Genta Incorporated announced that the Company has received notification from the US Food and Drug Administration (FDA) that Genta may resume clinical trials with tesetaxel, a leading oral taxane in Genta's oncology product portfolio. The notification was made in response to the Company's submission of a complete response to a prior notice from FDA that had placed the drug on "clinical hold."
"We believe tesetaxel may provide an important option for the care of patients with advanced cancer," commented Dr. Loretta M. Itri, Genta's President, Pharmaceutical Development, and Chief Medical Officer. "We are very pleased that FDA found that our initial submission addressed their safety concerns by incorporating careful monitoring and supportive care to reduce risks. We have formulated an innovative development strategy that may enable tesetaxel to become the first oral taxane to receive regulatory approval. We look forward to promptly resuming clinical trials in the second half of this year."
Tesetaxel is a novel, orally absorbed, semisynthetic taxane that is in the same class of drugs as paclitaxel(Drug information on paclitaxel) and docetaxel(Drug information on docetaxel) (Taxotere). However, both prototype agents suffer from serious safety issues, particularly hypersensitivity reactions related to intravenous infusions that are occasionally fatal and that require careful premedication and observation. Other prominent side effects of this drug class include myelosuppression and peripheral neuropathy.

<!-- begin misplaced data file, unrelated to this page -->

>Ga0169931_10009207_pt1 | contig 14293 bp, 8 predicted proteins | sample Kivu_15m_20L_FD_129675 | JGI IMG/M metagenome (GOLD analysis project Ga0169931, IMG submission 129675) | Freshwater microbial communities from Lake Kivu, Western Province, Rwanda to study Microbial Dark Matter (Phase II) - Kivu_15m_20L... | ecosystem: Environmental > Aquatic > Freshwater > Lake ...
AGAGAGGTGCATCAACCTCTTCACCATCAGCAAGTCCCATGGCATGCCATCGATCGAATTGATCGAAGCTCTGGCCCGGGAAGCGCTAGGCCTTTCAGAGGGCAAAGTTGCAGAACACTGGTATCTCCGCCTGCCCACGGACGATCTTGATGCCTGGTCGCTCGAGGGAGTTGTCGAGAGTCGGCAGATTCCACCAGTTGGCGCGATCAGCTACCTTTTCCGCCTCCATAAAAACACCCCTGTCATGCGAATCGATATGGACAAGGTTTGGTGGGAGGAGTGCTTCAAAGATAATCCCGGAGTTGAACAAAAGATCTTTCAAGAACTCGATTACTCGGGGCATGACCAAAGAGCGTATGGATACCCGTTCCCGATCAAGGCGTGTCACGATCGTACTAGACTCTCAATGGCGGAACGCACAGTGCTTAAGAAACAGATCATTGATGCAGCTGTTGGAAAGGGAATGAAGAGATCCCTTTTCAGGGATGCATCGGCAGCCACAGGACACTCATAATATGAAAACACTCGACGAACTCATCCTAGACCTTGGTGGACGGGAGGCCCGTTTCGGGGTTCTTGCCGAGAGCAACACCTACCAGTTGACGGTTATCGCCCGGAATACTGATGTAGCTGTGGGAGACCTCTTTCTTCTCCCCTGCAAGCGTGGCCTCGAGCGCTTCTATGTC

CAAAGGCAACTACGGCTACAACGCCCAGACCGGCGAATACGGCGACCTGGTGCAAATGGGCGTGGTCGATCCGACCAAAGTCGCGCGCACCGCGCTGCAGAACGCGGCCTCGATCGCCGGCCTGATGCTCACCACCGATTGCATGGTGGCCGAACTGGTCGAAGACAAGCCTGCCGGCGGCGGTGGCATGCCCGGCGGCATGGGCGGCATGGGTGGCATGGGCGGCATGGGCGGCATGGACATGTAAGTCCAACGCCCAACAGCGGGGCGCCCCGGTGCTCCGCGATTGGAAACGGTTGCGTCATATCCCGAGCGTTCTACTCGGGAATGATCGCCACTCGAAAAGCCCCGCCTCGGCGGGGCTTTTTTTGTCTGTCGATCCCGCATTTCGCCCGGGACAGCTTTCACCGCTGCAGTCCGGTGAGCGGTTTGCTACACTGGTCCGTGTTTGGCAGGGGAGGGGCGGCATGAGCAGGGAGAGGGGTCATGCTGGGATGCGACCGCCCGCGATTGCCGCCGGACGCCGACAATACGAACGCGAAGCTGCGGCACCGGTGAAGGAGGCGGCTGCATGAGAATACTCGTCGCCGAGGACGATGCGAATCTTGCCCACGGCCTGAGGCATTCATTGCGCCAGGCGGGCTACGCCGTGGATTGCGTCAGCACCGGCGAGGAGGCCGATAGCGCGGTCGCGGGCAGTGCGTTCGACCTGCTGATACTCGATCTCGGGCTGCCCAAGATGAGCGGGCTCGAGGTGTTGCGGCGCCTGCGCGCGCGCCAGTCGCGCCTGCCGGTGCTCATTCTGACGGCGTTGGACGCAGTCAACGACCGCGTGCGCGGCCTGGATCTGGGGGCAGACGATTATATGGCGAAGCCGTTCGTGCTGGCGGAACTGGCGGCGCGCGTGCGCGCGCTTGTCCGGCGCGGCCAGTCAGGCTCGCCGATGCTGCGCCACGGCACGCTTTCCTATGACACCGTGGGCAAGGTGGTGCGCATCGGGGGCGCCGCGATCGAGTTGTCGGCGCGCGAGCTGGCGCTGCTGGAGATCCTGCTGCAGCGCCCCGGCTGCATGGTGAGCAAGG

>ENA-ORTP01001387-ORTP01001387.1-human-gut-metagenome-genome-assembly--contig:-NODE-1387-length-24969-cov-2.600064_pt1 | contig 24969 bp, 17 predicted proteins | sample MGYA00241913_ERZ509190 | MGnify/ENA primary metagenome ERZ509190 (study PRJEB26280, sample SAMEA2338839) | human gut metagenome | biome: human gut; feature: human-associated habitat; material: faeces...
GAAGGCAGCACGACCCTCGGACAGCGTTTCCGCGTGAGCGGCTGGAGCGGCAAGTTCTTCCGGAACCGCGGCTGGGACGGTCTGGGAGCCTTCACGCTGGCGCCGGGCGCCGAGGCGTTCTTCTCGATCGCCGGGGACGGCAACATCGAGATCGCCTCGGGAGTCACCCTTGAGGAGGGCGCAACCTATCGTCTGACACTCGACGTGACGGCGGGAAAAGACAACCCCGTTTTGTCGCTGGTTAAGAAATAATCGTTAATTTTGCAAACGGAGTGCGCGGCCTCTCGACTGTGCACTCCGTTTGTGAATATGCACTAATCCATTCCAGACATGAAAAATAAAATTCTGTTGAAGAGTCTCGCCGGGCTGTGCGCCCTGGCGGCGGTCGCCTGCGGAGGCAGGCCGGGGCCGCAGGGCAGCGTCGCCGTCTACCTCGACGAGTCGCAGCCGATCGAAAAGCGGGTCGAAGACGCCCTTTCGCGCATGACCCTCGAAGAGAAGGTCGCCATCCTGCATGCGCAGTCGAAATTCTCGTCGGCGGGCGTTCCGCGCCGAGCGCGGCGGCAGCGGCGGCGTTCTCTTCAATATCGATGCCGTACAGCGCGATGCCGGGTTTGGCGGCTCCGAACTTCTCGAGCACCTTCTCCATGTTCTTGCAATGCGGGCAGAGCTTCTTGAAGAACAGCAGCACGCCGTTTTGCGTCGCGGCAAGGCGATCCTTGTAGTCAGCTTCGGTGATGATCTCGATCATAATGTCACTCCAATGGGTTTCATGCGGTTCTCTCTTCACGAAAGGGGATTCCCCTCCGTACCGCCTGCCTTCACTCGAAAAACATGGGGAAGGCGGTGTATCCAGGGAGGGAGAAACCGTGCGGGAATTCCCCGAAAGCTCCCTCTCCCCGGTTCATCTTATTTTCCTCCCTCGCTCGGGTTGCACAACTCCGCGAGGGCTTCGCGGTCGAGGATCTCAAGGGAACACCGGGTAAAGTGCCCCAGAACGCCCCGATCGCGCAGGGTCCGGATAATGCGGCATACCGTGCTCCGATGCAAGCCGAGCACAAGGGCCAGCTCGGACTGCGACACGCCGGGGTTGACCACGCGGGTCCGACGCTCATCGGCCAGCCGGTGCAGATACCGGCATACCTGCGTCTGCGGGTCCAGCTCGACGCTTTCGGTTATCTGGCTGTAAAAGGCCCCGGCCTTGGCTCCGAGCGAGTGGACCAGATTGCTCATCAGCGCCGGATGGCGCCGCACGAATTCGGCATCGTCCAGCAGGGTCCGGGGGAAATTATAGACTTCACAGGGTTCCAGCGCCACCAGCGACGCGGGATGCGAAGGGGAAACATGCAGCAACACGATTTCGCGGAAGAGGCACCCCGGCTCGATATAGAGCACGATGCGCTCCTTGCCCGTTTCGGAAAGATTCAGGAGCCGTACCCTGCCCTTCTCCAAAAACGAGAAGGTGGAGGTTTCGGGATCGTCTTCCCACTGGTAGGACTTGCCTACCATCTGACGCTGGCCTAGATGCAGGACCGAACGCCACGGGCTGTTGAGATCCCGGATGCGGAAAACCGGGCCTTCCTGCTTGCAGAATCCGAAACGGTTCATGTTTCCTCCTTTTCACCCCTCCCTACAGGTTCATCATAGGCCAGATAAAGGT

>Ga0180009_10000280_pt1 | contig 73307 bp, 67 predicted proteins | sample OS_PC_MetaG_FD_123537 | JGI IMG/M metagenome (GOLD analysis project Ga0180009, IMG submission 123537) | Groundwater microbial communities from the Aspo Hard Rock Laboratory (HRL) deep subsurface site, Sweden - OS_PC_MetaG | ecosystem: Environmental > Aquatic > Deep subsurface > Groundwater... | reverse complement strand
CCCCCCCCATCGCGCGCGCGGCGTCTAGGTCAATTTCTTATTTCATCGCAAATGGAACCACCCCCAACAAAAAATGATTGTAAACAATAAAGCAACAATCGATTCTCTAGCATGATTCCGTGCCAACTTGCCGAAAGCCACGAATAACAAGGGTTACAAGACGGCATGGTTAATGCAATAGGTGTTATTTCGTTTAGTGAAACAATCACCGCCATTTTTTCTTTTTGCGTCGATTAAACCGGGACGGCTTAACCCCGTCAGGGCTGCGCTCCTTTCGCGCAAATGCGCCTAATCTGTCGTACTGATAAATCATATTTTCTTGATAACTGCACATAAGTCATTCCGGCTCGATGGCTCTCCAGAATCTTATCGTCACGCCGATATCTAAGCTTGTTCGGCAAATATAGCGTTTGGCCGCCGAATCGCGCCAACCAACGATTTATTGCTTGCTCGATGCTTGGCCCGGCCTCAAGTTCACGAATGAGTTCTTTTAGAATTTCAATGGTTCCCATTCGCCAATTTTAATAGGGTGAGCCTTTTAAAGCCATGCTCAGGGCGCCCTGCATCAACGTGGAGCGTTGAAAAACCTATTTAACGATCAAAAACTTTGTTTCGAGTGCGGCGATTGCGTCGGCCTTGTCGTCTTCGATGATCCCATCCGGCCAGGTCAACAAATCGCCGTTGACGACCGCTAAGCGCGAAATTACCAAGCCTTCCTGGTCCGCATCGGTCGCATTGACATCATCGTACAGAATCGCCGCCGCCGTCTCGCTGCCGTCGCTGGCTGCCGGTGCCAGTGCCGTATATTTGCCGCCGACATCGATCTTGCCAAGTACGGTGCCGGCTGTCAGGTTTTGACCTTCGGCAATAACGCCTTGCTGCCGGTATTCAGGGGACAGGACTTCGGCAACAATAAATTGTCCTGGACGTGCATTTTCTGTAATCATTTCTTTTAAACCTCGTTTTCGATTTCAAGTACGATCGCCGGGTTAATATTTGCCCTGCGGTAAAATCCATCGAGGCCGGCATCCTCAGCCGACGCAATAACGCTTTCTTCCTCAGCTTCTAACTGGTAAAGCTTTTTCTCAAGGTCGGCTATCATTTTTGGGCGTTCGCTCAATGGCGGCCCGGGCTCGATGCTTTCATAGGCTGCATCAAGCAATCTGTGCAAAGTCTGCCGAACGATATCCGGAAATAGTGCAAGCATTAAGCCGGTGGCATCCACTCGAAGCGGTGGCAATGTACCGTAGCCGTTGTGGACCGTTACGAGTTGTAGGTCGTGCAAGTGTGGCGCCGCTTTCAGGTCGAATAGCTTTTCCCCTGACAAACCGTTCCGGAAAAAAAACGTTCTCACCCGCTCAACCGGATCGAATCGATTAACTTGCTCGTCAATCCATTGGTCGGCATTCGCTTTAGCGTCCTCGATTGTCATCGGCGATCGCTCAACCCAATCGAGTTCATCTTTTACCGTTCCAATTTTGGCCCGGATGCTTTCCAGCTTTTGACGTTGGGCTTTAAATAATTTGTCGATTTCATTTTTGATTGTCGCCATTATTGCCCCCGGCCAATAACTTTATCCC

With administration as an oral capsule, tesetaxel was developed to maintain the high antitumor activity of the taxane drug class while eliminating infusion reactions, reducing neuropathy, and increasing patient convenience. The oral route also enables development of novel schedules that may expand dosing options when tesetaxel is used alone or in combination with other anticancer drugs. Preclinically, tesetaxel has demonstrated substantially higher activity against cell lines that were resistant to paclitaxel and docetaxel, since acquired resistance is not mediated by the multidrug-resistant p-glycoprotein.